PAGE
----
Many (I suspect most) of my friends maintain some belief that includes their being around in some form somewhere the next time human beings on Planet Earth will be able to see Comet Hyakutake’s tail. By that time, human beings from Planet Earth may well possess the ability to meet the comet in space. Who knows?

When my late partner was on his hospital death bed, I spent virtually 24 hours a day with him for his last three days. The hospital brought in a “Lazy-boy” for me. About 72 hours before he died, he opened his eyes and said, “Water?” I moistened his lips—he could not swallow. That was the last communication we had, and I’m almost certain I was the last person he saw before he died.

That moment gave me a responsibility I carry until I die. And an invaluable gift.

This can’t be a “metaphysical” rant because that word itself exists in our language through an error of interpretation (see etymology above) from its first use until, for example, its use by JZ Knight. (Barnes and Noble’s online catalogue has 152 pages of book titles using the word.)

I’m not writing about “the science of what is beyond the physical.” I’m writing completely about the physical. Dying itself will be the last solitary physical act. Whether it happens now or the next time Hyakutake makes its rounds to Planet Earth’s skies, “no matter, ardor is here.”

I said, “I do not want to die alone.” And saying so makes my life whole. I need to give to someone else the fragment of reality Jerry gave me. Ardor (“heat of passion or desire,” from Latin ardorem “a flame, fire, burning, heat”) is here.

“Comet Hyakutake,” by Arthur Sze (b. 1950, New York City)

Comet Hyakutake’s tail stretches for 360 million miles—

in 1996, we saw Hyakutake through binoculars—

the ion tail contains the time we saw bats emerge out of a cavern at dusk—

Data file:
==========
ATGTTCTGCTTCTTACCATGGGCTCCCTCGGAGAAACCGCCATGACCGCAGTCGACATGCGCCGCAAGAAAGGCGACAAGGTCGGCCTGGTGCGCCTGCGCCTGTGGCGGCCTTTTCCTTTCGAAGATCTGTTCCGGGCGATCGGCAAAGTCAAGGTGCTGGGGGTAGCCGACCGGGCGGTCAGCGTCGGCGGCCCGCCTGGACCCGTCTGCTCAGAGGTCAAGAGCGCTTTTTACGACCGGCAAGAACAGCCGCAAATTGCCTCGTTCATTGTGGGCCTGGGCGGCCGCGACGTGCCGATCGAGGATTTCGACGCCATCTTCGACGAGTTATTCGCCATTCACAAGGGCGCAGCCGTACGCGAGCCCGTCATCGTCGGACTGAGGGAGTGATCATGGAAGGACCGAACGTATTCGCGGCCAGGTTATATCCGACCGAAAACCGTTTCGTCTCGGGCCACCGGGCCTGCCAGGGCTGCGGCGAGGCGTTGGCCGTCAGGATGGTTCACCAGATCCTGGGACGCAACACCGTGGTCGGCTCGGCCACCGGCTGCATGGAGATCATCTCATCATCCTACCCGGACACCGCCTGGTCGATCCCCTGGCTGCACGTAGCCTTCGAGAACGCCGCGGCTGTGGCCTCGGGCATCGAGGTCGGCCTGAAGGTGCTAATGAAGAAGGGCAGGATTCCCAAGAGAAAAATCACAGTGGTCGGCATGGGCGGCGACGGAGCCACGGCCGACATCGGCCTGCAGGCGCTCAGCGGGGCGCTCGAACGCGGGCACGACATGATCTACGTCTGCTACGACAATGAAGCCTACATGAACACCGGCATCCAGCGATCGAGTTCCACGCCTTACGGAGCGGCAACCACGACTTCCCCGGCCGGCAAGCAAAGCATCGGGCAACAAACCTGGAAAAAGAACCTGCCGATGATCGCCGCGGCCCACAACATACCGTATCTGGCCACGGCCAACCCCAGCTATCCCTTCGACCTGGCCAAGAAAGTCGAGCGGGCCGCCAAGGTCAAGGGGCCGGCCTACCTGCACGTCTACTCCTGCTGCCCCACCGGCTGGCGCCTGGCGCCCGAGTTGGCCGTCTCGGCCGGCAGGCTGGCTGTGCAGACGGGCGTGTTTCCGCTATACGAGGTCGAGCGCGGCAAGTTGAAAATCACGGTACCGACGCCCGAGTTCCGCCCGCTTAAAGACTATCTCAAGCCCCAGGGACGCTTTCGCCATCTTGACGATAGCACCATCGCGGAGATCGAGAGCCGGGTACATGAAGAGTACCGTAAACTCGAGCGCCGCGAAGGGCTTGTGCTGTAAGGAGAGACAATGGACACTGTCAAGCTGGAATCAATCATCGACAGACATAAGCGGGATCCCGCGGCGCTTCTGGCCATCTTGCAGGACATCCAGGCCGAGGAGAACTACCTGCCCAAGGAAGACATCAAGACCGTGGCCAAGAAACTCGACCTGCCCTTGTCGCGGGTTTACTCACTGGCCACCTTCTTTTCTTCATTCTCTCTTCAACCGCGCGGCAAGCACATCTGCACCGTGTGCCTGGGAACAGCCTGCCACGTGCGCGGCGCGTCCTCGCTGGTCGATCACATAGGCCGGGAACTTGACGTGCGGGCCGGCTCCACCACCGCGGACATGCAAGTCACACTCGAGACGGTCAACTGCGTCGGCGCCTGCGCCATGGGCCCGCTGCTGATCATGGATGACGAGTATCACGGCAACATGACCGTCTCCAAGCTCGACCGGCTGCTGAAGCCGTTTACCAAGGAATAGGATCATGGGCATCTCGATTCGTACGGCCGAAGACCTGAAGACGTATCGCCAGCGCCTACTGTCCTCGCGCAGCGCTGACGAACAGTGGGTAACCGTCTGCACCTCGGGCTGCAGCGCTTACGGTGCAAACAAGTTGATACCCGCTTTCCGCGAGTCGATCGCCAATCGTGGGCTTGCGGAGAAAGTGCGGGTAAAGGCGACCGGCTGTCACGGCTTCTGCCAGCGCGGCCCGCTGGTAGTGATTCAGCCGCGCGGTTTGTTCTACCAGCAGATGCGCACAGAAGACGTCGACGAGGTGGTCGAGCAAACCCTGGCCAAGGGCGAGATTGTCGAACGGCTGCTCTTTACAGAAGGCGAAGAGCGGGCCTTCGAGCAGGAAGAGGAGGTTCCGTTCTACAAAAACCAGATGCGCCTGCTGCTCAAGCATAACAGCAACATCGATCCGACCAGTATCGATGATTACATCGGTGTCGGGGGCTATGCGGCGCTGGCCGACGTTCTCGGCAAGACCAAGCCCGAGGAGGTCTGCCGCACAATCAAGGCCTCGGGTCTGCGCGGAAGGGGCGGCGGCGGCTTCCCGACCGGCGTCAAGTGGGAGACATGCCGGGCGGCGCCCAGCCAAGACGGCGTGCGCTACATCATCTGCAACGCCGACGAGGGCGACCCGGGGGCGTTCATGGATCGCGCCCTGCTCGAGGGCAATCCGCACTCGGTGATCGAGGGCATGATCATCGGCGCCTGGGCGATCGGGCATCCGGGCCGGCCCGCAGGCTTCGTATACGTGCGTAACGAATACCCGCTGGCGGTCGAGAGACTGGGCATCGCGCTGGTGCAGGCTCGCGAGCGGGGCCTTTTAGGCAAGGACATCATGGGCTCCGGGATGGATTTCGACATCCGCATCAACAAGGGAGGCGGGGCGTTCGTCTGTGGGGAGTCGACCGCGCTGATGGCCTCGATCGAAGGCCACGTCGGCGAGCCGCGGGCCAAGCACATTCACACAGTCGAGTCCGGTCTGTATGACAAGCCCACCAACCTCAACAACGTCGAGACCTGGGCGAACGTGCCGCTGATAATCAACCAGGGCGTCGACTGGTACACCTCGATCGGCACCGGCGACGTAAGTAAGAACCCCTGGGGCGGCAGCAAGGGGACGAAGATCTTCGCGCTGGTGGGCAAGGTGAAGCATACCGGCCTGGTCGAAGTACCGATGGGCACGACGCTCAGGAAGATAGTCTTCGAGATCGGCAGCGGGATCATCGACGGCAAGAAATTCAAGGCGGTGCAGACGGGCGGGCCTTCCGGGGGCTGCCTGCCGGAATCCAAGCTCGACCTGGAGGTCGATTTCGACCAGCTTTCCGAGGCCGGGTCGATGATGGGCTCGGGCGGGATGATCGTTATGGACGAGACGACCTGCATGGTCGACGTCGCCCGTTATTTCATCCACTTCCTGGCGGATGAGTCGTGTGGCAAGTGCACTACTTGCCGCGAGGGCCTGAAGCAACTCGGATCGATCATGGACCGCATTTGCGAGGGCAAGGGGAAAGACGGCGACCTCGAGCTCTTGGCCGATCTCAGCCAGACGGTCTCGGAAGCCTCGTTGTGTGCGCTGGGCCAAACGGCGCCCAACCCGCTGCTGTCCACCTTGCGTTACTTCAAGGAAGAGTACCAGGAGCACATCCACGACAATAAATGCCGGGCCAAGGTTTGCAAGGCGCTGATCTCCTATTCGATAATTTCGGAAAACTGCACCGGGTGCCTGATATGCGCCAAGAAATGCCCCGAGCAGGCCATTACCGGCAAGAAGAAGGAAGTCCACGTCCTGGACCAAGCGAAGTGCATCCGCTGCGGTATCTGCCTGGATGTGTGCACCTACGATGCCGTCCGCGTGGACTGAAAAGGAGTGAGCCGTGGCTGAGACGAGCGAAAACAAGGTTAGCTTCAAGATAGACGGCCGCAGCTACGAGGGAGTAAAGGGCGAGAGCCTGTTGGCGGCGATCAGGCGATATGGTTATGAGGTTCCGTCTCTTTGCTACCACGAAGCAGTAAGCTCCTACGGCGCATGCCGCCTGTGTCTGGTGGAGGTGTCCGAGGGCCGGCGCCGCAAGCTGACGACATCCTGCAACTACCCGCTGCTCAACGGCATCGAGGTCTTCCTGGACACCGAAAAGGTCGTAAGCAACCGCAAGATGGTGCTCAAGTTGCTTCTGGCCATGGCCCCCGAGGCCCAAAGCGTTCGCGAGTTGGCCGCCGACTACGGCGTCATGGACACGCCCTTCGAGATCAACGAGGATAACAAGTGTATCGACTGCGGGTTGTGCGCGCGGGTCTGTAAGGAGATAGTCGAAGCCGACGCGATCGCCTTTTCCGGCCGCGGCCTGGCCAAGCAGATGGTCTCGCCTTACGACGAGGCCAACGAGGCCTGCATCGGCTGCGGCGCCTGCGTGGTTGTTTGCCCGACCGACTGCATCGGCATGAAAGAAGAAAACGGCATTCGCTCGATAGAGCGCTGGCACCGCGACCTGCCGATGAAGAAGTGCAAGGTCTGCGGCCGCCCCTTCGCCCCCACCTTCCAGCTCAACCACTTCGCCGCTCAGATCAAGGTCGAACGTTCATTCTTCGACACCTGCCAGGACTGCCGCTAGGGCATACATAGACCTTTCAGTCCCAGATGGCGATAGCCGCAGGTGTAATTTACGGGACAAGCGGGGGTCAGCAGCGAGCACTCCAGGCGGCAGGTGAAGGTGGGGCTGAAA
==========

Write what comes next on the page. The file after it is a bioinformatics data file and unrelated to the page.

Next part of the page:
in the cavern, we first heard stalactites dripping—

first silence, then reverberating sound—

our touch reverberates and makes a blossoming track—

a comet’s nucleus emits X-rays and leaves tracks—

two thousand miles away, you box up books and, in two days, will step through the

        invisible rays of an airport scanner—

we write on invisible pages in an invisible book with invisible ink—

in nature’s infinite book, we read a few pages—

in the sky, we read the ion tracks from the orchard—

the apple orchard where blossoms unfold, where we unfold—

budding, the child who writes, “the puzzle comes to life”—

elated, puzzled, shocked, dismayed, confident, loving: minutes to an hour—

a minute, a pinhole lens through which light passes—

Comet Hyakutake will not pass earth for another 100,000 years—

no matter, ardor is here—

and to the writer of fragments, each fragment is a whole—

Not to be lone

Not to be lone

2 Responses to “. . . a comet’s nucleus emits X-rays and leaves tracks. . . “

  1. Gede Prama says:

    visit your blog, read an interesting article. thank you friends for sharing and greetings compassion 🙂

  2. bonnie sato says:

    You are not alone. I understand that you feel you are, but you are no more alone than those of us who have extended family and friends near by. God blessed you to be with several folks that you love who have passed before you. You heard the last breath of some pretty amazing folks. Think of those gifts rather than fear being alone. You have the time, the talent, the willingness and the graciousness to be with others who may be alone. Most areas of the country have hospice. Remember there was someone who did nothing but play a harp for Mom. There was a young seminary student who read scripture to Dad. The chaplain brought her iPod with recorded music and a hymn book for Dad. You played Christmas piano for a group that did not want you to stop. There is someone who feels so similar to you right now that needs to hear some music, get a ride to the doctor, have poetry read to them… And then there is that undocumented child that struggles with grades and needs just a little encouragement. There are premature babies that need someone to rock them. You have too much to feel that your life is ending. Having faced my own mortality, and I know we share genes but are different, look up and look outward for the opportunity to be blessed having been blessed for 69 years. You went around singing “when I am 64” and now it is 5 years later. Sing a new song.